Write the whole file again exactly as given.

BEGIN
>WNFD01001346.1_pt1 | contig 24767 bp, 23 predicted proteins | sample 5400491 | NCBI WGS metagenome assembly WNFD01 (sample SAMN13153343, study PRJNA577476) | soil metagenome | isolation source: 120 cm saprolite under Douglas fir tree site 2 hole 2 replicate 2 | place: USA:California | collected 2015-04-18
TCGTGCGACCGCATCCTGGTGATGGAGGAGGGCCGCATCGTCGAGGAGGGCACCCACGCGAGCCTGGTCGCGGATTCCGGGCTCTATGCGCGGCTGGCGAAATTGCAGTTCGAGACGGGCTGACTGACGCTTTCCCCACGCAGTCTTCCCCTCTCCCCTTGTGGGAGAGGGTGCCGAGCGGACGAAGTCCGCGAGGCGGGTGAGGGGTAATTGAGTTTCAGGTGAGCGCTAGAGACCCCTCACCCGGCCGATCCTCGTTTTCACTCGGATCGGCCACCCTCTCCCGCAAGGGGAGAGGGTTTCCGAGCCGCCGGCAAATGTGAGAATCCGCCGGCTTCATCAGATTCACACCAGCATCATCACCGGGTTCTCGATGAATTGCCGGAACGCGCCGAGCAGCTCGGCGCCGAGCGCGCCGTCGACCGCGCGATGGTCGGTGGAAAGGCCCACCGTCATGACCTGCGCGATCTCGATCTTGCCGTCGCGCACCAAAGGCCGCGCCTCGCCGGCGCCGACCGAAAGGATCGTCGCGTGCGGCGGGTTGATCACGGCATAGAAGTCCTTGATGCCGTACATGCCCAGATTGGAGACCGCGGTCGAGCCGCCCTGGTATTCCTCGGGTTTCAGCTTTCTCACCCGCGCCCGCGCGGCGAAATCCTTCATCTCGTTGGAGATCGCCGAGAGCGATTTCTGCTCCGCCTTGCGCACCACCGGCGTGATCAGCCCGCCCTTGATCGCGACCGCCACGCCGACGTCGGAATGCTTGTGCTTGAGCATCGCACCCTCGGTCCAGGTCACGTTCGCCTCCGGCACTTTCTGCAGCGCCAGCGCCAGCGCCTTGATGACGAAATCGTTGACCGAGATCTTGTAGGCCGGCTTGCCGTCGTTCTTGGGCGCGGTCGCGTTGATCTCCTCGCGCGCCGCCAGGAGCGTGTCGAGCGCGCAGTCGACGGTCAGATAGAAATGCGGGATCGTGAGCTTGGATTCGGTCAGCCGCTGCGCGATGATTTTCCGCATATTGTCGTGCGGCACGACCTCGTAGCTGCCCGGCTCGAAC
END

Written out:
>WNFD01001346.1_pt1 | contig 24767 bp, 23 predicted proteins | sample 5400491 | NCBI WGS metagenome assembly WNFD01 (sample SAMN13153343, study PRJNA577476) | soil metagenome | isolation source: 120 cm saprolite under Douglas fir tree site 2 hole 2 replicate 2 | place: USA:California | collected 2015-04-18
TCGTGCGACCGCATCCTGGTGATGGAGGAGGGCCGCATCGTCGAGGAGGGCACCCACGCGAGCCTGGTCGCGGATTCCGGGCTCTATGCGCGGCTGGCGAAATTGCAGTTCGAGACGGGCTGACTGACGCTTTCCCCACGCAGTCTTCCCCTCTCCCCTTGTGGGAGAGGGTGCCGAGCGGACGAAGTCCGCGAGGCGGGTGAGGGGTAATTGAGTTTCAGGTGAGCGCTAGAGACCCCTCACCCGGCCGATCCTCGTTTTCACTCGGATCGGCCACCCTCTCCCGCAAGGGGAGAGGGTTTCCGAGCCGCCGGCAAATGTGAGAATCCGCCGGCTTCATCAGATTCACACCAGCATCATCACCGGGTTCTCGATGAATTGCCGGAACGCGCCGAGCAGCTCGGCGCCGAGCGCGCCGTCGACCGCGCGATGGTCGGTGGAAAGGCCCACCGTCATGACCTGCGCGATCTCGATCTTGCCGTCGCGCACCAAAGGCCGCGCCTCGCCGGCGCCGACCGAAAGGATCGTCGCGTGCGGCGGGTTGATCACGGCATAGAAGTCCTTGATGCCGTACATGCCCAGATTGGAGACCGCGGTCGAGCCGCCCTGGTATTCCTCGGGTTTCAGCTTTCTCACCCGCGCCCGCGCGGCGAAATCCTTCATCTCGTTGGAGATCGCCGAGAGCGATTTCTGCTCCGCCTTGCGCACCACCGGCGTGATCAGCCCGCCCTTGATCGCGACCGCCACGCCGACGTCGGAATGCTTGTGCTTGAGCATCGCACCCTCGGTCCAGGTCACGTTCGCCTCCGGCACTTTCTGCAGCGCCAGCGCCAGCGCCTTGATGACGAAATCGTTGACCGAGATCTTGTAGGCCGGCTTGCCGTCGTTCTTGGGCGCGGTCGCGTTGATCTCCTCGCGCGCCGCCAGGAGCGTGTCGAGCGCGCAGTCGACGGTCAGATAGAAATGCGGGATCGTGAGCTTGGATTCGGTCAGCCGCTGCGCGATGATTTTCCGCATATTGTCGTGCGGCACGACCTCGTAGCTGCCCGGCTCGAAC